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9 Things I Never Leave the Country Without

9 Things I Never Leave the Country Without

Don’t worry!

This isn’t a list of the obvious things: your passport, a copy of your itinerary, blah blah blah.

This is my personal list of items that I’ve packed, tested, and come to depend on throughout my journeys.

I’ve made travel a priority in my life, which sometimes calls for a bit of penny-pinching and travel-hacking. Now, I’ve visited a foreign country more than 20 times. If you like, you can read about some of my adventures in Greece, Brazil, Thailand, Mexico, and Kenya.

I’m headed down to Cartagena, Colombia here in a few weeks, so I’ve been rummaging around my house and collecting all of my necessary travel items. Time and time again, I find myself making room in my suitcase for the same items that I never leave the country without!

Today, I thought it would be fun to share my list with you. Each of the affiliate links below will take you over to Amazon to see the items I use and love!

In no particular order:

1. Seabands

Okay, I know I *just* said “no particular order,” but these really might be at the top of my list. When I was growing up, planes, trains, and automobiles were never a problem for me. I’d notice other people getting sick, especially on boat trips, yet I always managed to survive the journey unscathed.

Then, a few years ago, I got on a plane to Greece and started to feel a little funny on the plane. By the time we landed in Athens I was hovering over a barf bag and detesting my very existence.

Later on the same trip, I boarded a cruise ship and immediately felt sick to my stomach. I picked up these little acupressure bands in the ship’s gift shop and now I never travel without them. I mean NEVER. I seem to get sick even riding in the back seat of a car these days!

2. Voltage Converter and Adapter Plugs

I mean, how else are you going to charge your smartphone?

3. External Battery Pack

You’ll still need #2 to charge the battery pack, but this handy charger saved me a few times on a recent trip to Paris. I was completely lost and needed to power my phone to find my way back to the hostel. Who knows, without this battery pack I could still be wandering the streets of Montmartre.

4. Waterproof Windbreaker

I know this seems like a back-to-school item, but this jacket is my bestie and I love her (yes, the jacket is female). Maybe this only happens to me, but I feel like whenever I’m traveling it’s freezing in the morning and then about a thousand degrees by the afternoon. It doesn’t seem to matter where I am or what time of year it is!

I love this jacket because it keeps me warm in the mornings and evenings, and is super lightweight to stow in a day bag if it warms up too much during the day. It takes up very little space in your luggage, and can also help protect you from sun exposure.

5. Nylon Pants

Most convertible pants look super dorky, but these are fashionable enough to wear in the city or take on a camping trip. They somehow seem to keep me cool when it’s hot out, warm when it’s cold out, and they dry almost instantly if they get wet.

They are also the only nylon pants I’ve found that are available in long/tall sizes (have I told you that I’m super tall?).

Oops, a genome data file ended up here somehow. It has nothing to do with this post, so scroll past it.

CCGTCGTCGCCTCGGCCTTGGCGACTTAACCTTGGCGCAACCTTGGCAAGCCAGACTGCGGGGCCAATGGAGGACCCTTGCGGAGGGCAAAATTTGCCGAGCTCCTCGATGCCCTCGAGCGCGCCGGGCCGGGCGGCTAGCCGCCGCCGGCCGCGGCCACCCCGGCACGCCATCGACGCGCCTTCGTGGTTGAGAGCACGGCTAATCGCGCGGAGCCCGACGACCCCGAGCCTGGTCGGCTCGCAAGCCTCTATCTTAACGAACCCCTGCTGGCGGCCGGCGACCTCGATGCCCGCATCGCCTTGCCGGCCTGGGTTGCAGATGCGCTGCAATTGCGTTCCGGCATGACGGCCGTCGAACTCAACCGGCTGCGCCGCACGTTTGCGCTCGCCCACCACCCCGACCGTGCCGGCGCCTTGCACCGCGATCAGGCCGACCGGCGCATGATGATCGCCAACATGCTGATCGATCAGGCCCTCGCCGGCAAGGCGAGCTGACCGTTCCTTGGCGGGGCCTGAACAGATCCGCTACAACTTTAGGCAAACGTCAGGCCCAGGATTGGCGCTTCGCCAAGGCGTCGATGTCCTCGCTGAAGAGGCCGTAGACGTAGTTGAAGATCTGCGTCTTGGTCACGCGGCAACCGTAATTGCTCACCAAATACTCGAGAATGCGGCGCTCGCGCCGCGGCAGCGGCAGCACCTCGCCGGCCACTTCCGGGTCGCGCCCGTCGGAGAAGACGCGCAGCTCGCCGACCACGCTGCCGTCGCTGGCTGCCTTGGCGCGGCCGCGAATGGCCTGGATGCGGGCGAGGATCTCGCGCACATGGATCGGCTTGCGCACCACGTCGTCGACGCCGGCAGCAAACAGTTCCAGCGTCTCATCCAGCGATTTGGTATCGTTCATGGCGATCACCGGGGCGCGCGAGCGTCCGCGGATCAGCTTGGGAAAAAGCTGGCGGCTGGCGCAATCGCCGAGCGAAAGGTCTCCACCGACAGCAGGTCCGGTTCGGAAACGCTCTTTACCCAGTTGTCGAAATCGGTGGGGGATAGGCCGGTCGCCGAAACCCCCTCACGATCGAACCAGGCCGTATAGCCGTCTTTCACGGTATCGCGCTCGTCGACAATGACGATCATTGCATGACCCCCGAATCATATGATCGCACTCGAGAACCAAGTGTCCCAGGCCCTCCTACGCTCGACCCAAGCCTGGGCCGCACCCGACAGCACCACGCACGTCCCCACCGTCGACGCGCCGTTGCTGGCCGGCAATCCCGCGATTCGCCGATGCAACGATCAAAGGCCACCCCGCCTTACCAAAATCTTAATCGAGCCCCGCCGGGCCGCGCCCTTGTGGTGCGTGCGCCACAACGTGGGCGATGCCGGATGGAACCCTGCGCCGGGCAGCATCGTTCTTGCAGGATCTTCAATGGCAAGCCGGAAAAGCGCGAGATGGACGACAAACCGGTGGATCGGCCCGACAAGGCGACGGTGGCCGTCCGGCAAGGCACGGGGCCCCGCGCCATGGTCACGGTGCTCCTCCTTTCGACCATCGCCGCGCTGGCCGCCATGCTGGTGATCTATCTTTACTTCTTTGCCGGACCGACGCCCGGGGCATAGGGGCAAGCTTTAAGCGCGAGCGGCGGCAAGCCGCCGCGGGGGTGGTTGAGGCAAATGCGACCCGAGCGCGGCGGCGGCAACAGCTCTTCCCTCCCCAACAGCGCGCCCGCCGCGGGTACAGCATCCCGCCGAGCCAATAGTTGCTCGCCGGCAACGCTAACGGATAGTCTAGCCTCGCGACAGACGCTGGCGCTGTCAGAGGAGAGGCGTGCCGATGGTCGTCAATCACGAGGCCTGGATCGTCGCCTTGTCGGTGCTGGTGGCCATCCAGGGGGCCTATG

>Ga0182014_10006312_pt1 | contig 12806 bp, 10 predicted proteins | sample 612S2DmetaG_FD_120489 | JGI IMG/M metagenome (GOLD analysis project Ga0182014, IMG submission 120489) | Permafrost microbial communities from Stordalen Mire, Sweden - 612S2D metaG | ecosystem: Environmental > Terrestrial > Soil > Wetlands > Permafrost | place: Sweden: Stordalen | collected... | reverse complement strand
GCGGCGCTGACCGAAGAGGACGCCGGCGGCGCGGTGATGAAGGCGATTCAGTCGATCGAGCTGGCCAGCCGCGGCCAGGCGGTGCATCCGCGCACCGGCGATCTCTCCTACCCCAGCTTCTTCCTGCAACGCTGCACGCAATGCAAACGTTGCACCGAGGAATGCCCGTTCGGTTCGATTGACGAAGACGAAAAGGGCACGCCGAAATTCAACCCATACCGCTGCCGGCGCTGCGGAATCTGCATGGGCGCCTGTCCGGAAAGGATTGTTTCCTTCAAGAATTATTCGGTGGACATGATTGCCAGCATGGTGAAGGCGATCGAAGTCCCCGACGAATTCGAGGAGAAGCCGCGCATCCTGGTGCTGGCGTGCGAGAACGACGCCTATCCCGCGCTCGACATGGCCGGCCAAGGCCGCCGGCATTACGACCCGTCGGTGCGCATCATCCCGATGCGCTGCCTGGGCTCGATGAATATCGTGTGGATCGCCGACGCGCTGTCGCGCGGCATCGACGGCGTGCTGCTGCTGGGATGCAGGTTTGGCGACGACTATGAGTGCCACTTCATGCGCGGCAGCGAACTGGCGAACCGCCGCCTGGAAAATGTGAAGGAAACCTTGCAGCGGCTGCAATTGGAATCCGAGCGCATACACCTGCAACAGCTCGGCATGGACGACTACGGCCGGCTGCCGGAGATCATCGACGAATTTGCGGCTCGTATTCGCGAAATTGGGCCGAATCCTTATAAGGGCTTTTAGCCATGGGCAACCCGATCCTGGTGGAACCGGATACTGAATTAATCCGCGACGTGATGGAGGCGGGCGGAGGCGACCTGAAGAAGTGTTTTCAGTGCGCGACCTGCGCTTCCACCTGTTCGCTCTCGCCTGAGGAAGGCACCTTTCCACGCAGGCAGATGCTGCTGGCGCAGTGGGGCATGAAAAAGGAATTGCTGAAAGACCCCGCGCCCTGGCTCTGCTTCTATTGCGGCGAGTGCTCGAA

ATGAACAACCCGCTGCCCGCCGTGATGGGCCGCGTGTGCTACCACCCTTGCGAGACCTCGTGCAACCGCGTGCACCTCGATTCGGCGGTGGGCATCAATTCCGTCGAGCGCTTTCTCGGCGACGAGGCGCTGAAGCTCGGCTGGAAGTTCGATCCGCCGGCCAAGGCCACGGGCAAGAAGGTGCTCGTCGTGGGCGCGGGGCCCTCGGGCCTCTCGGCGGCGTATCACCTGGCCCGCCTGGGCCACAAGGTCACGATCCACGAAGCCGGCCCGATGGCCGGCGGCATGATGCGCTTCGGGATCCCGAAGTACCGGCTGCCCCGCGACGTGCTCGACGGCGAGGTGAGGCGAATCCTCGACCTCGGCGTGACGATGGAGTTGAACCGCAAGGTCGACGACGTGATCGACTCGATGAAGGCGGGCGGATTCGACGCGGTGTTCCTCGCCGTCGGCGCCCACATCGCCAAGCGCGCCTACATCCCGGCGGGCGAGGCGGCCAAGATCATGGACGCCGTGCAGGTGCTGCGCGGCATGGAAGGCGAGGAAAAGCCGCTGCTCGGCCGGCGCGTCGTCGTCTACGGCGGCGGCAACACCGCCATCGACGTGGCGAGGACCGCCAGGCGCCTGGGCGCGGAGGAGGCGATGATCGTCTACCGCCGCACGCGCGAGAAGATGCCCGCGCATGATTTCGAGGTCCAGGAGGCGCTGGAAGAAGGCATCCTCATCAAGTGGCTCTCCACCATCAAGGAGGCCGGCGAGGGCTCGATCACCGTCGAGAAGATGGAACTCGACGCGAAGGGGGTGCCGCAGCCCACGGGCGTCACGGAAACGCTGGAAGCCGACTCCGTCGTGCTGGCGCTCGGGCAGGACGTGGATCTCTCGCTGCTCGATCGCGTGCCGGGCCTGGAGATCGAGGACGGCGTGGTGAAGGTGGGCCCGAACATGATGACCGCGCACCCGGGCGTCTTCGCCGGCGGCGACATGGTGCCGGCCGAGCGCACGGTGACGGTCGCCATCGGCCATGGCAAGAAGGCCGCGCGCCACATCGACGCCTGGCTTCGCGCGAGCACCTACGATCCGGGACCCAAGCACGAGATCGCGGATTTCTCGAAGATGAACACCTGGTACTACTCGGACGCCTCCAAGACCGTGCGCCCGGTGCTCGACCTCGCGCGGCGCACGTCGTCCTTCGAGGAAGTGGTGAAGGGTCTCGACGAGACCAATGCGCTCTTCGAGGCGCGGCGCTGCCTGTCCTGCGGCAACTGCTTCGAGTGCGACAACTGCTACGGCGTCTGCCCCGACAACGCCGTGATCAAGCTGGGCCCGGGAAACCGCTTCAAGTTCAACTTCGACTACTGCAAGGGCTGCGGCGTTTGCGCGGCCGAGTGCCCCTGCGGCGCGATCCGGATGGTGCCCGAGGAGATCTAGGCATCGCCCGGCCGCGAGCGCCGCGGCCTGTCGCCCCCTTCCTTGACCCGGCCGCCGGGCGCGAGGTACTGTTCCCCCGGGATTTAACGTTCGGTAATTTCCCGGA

6. Kindle

This one is obvious, but it has to be mentioned. I’d die without mine. Literally.

7. Durable Water Bottle

I’ve been rocking this Nalgene bottle since 2007. It’s light, easy to carry around, and super-duper durable.

8. Lightweight Carry-On Sized Backpack

This backpack is my JAM. My sister and I once spent a week in Africa with ALL of our gear stashed in this one backpack. It holds more than it looks, yet is super lightweight! Plus, it fits in the carry-on compartment so you can avoid checking luggage.

9. Portable Luggage Scale

If, like me, you come home with about twice as much crap as you left with, you’ll likely need to check a bag at some point. This handy luggage scale will help you determine if your bag is over the weight restriction for checked luggage. Much easier than trying to do the thing where you find a regular scale, weigh yourself, then weigh yourself holding your bag. Don’t lie. You’ve done it.


That’s all for today – time to start packing for your next trip!

About the Author

Anetta

Hi, I'm Anetta! Welcome to The Wanderlust Kitchen, where I share recipes and travel stories from all around the world. Here you'll find a world of recipes you can have confidence in. These recipes celebrate authentic food heritage as well as modern techniques and ingredients. I believe that food brings us together as much as it sets us apart. Be brave, try something new!

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Comments:

  1. No need for voltage converters. Look at all your electronic power bricks. They are 100V-240V and 50/60Hz power. Don’t know anywhere in the world that doesn’t have power in those ranges. All you need is a $2 plug converter to get the plug to fit into the socket. Para mi, I like to use a $6 extension cord with 3 US plugs on the end. This way, I get 3 plugs for my stuff, only need 1 socket converter AND have a cord that reaches from next to the TV/sink to where every my netbook is being worked on.

    The other items match my list – minus the kindle and scale. I travel with a chromebook since I need more of a computer to do my work. The scale just hasn’t been needed. I’m usually 15+ lbs lite on my luggage. I collect experiences, photos and tiny trinkets for a display case from around the world. Perhaps a shirt and some chopsticks are the largest items I’ve brought home. A yogurt cup from Nepal, a glass globe from ZA,, a wood carved turtle from C. America, small leather CC/cash wallet from Argentina, smoothed pebbles from Alaska, Geta from Japan, some tiny pewter from Stonehenge … Not many trinkets from European trips, but lots and lots of amazing photos.